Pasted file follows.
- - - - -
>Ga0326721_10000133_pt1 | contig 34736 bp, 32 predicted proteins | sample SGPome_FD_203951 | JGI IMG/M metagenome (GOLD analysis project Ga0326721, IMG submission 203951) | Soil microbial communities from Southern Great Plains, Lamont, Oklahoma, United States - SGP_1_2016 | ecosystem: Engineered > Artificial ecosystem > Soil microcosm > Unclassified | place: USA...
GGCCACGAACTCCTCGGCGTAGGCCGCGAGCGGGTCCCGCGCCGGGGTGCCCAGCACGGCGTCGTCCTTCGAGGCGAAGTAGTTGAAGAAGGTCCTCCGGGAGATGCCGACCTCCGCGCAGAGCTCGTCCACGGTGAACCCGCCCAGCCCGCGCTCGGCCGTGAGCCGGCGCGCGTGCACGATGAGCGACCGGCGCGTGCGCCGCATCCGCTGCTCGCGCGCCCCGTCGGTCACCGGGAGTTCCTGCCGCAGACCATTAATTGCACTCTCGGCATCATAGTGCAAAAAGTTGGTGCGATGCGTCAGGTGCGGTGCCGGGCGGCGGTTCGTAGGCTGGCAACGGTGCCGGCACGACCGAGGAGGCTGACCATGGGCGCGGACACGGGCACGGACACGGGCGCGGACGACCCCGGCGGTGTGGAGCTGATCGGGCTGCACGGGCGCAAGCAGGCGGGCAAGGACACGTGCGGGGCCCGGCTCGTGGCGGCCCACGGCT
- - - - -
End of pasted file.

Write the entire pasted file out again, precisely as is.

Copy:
>Ga0326721_10000133_pt1 | contig 34736 bp, 32 predicted proteins | sample SGPome_FD_203951 | JGI IMG/M metagenome (GOLD analysis project Ga0326721, IMG submission 203951) | Soil microbial communities from Southern Great Plains, Lamont, Oklahoma, United States - SGP_1_2016 | ecosystem: Engineered > Artificial ecosystem > Soil microcosm > Unclassified | place: USA...
GGCCACGAACTCCTCGGCGTAGGCCGCGAGCGGGTCCCGCGCCGGGGTGCCCAGCACGGCGTCGTCCTTCGAGGCGAAGTAGTTGAAGAAGGTCCTCCGGGAGATGCCGACCTCCGCGCAGAGCTCGTCCACGGTGAACCCGCCCAGCCCGCGCTCGGCCGTGAGCCGGCGCGCGTGCACGATGAGCGACCGGCGCGTGCGCCGCATCCGCTGCTCGCGCGCCCCGTCGGTCACCGGGAGTTCCTGCCGCAGACCATTAATTGCACTCTCGGCATCATAGTGCAAAAAGTTGGTGCGATGCGTCAGGTGCGGTGCCGGGCGGCGGTTCGTAGGCTGGCAACGGTGCCGGCACGACCGAGGAGGCTGACCATGGGCGCGGACACGGGCACGGACACGGGCGCGGACGACCCCGGCGGTGTGGAGCTGATCGGGCTGCACGGGCGCAAGCAGGCGGGCAAGGACACGTGCGGGGCCCGGCTCGTGGCGGCCCACGGCT